For those who get a kick out of obscure or interesting minutiae of the music they love, Matt Pinfield's "Rock Stories" — a series of animated stories Pinfield tells about the rock stars he's hung out with or interviewed — are hillbilly heroin.
Each story, featuring musicians such as Matt Bellamy of Muse or U2's Bono, provide a brief glimpse into the world of rock journalism in the ’90s, during the heyday of MTV and the dying glory days of major labels.
It's the perfect encapsulation of Pinfield's career. In the ’90s, Pinfield was the host of 120 Minutes on MTV, one of the network's geekier, more serious takes on music programming. He was a music nerd's VJ, a guy whose affability made his encyclopedic knowledge of music both accessible and alluring.
Talking to him today, with his MTV days far behind him, the same sort of enthusiasm shines through. Pinfield will give the keynote address tonight at the Mesa Music Festival, which will bring 250 bands from all over the country to downtown Mesa in a South by Southwest-style citywide musical takeover. The address starts at 8:15 p.m. at the Phoenix Marriott Mesa, 200 North Centennial Way.
"It's a great way for bands to get together as a community — and it's free, which I love," says Pinfield of the festival. "Look, one of the best things today is the Internet and the communication between bands . . . On the other hand, because [entertainment] is so readily available, people might not go out as much anymore. Of course, that happens in Brookyln or certain major cities where there's a music scene. But I think [Mesa Music Festival] gives young artists an opportunity to come out and not only play for other artists and see other artists but to communicate and share those ideas."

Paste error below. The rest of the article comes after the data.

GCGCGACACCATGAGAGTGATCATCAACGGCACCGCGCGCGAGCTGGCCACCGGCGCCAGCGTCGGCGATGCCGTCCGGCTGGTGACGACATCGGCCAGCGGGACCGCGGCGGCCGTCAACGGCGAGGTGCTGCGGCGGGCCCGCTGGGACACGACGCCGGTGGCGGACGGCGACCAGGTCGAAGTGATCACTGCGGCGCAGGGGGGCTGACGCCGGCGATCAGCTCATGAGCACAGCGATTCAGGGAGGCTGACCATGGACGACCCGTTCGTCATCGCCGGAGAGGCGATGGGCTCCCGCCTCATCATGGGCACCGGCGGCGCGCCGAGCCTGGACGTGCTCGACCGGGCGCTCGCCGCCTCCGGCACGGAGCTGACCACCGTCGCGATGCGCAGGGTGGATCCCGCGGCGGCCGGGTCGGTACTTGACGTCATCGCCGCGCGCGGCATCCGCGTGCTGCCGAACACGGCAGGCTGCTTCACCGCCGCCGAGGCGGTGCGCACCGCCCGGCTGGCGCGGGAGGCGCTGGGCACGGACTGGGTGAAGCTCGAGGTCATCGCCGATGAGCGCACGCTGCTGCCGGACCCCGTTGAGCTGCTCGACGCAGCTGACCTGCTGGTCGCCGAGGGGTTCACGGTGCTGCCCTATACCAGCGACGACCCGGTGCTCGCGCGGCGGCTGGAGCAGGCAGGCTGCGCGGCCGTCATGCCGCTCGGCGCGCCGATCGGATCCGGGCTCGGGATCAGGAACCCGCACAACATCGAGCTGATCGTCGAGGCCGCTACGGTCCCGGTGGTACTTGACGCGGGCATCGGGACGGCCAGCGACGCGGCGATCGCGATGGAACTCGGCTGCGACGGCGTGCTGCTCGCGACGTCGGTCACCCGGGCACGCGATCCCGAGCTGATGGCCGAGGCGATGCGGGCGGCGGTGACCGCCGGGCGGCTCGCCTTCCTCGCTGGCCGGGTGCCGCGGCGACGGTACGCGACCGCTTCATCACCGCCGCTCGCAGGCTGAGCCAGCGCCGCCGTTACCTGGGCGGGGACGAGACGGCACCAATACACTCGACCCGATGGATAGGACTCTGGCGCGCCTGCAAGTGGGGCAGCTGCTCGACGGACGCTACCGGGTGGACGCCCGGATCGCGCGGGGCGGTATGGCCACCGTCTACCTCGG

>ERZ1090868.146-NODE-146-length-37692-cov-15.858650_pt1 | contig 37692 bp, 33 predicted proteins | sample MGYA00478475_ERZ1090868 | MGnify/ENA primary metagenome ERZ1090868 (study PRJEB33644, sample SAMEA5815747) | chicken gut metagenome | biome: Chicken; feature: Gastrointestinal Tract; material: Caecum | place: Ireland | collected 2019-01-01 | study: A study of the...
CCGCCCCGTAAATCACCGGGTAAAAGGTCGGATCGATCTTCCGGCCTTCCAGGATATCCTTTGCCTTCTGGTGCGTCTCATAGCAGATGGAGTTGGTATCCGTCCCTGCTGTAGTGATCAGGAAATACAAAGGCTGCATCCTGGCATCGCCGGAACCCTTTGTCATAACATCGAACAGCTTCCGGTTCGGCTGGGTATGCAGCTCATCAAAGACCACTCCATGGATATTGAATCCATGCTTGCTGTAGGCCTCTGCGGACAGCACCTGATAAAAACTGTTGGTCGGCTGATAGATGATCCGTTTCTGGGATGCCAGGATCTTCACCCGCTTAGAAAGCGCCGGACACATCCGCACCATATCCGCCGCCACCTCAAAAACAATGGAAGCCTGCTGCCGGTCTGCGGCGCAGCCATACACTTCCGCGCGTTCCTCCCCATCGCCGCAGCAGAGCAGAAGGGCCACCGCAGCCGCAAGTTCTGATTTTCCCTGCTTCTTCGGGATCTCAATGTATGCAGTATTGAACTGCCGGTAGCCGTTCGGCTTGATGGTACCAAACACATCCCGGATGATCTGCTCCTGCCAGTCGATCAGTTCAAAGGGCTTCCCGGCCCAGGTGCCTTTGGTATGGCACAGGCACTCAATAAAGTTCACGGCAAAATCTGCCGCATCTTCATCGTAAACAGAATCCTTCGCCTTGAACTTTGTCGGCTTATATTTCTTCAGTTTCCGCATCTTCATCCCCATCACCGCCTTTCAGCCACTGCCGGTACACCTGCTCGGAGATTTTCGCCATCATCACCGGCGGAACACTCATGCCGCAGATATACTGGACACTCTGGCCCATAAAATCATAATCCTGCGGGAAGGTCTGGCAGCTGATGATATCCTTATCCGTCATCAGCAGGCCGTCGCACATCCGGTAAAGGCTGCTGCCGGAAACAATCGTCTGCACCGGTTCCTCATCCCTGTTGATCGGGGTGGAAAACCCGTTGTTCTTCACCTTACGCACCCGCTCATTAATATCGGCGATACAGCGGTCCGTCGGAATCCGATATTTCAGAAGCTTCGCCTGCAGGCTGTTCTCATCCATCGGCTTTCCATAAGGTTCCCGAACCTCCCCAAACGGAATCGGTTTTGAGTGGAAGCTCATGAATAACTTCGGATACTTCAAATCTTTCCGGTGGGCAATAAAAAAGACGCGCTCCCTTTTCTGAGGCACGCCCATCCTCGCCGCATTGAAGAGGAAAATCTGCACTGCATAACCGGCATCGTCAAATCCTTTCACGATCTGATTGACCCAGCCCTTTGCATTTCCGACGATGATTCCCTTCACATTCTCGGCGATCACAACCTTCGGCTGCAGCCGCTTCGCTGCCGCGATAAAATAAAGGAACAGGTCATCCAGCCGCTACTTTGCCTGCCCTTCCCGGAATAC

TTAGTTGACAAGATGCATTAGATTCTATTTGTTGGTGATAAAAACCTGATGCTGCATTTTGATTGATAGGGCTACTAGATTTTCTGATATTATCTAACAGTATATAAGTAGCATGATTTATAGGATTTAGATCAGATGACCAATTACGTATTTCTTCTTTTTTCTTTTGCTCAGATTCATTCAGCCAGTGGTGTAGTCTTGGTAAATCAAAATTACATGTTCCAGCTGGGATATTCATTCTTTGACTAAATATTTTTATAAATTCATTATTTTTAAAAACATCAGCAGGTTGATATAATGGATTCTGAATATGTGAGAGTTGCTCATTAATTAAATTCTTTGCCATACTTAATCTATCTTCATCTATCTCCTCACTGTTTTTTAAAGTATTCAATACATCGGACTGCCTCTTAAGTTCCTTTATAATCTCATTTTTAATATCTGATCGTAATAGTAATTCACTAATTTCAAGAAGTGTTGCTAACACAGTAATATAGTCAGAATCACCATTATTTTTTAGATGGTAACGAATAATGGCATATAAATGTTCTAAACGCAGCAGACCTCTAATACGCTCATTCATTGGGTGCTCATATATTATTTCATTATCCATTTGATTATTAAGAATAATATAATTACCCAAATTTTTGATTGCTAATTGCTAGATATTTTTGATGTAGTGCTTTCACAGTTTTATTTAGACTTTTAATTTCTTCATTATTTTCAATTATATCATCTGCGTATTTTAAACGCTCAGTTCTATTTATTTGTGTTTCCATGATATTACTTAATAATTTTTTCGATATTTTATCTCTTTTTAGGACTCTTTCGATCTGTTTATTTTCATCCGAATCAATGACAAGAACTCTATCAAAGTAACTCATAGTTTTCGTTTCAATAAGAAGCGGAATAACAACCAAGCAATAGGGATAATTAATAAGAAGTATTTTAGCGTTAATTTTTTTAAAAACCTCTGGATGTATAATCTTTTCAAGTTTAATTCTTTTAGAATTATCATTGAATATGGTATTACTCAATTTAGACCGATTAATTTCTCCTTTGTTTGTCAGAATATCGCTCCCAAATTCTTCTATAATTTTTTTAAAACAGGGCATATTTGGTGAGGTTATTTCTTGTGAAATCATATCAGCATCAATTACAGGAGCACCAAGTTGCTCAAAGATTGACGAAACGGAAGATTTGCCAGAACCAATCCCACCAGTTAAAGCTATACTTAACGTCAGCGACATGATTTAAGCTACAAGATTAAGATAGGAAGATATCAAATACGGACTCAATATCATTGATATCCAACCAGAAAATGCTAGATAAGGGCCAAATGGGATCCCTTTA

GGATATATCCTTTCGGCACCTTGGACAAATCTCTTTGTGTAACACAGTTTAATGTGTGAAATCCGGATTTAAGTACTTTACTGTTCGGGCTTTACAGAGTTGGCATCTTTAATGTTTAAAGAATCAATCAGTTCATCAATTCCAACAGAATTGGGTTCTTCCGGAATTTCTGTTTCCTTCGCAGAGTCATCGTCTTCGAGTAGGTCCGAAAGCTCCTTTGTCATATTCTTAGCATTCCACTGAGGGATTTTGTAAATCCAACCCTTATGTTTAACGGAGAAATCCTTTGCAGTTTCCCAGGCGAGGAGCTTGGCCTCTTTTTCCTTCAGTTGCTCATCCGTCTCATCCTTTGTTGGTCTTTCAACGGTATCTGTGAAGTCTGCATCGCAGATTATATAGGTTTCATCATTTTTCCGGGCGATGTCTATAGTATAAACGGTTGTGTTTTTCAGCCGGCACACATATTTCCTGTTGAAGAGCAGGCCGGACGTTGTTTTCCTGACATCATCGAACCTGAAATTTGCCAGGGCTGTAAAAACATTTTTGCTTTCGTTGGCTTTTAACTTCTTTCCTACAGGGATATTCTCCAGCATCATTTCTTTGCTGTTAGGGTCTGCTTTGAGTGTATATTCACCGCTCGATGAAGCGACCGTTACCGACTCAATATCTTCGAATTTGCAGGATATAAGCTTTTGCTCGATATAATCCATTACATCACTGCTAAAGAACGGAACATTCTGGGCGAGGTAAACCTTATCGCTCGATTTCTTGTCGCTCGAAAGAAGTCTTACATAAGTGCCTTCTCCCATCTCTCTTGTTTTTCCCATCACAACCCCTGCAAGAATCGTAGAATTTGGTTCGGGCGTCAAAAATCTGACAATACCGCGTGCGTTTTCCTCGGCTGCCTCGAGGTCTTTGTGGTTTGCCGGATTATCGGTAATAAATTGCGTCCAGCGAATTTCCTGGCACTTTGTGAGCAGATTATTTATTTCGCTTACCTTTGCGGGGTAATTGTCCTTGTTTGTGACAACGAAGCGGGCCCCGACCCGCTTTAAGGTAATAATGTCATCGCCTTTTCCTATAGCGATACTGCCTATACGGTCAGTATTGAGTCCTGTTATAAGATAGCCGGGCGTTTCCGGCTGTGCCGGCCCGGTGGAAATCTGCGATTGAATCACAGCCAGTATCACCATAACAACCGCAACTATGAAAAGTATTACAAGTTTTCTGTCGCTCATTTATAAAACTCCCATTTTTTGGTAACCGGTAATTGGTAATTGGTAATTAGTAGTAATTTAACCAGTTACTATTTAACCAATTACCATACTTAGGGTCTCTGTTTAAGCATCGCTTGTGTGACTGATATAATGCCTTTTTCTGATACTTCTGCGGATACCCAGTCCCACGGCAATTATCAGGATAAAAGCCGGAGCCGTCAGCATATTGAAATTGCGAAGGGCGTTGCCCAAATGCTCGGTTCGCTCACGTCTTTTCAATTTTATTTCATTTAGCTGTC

The festival is the baby of Joseph “Indian” Antao, a promoter and old friend of Pinfield's (Pinfield is the godfather for two of Antao's actual babies). Pinfield will give advice to the bands in attendance about how to survive in the current climate of the music industry.
"One of the things I do want to talk about for young artists is how to promote their music and also things to watch out for," he says. "There are so many artists now because of the Internet, and major labels are only working with people that already are at point B or C . . . I want to give artists the opportunity to ask my questions about things they've thought about, or offers they've gotten. I want to let let know what's real and what's not. I want to guide and warn with positive reinforcement but if they have a question about it, I want to be realistic. I'm talking about the changes that have happened over the years in the writing industry itself. But why there are reasons to still be excited and happy."
Even after decades in the music industry, Pinfield still listens to new music and hasn't yet stopped looking for the next big thing, saying as an example that he thought Royal Blood's 2014 self-titled album was one of the best rock albums in recent memory. That's something about him that will never change, he says.
"I'll be fucking 80 — boring people, when nobody remembers me — I pray I live that long," he says. "But I'll be that guy at the bar sitting there at the old man's club going, 'You gotta hear this new record I just heard!"
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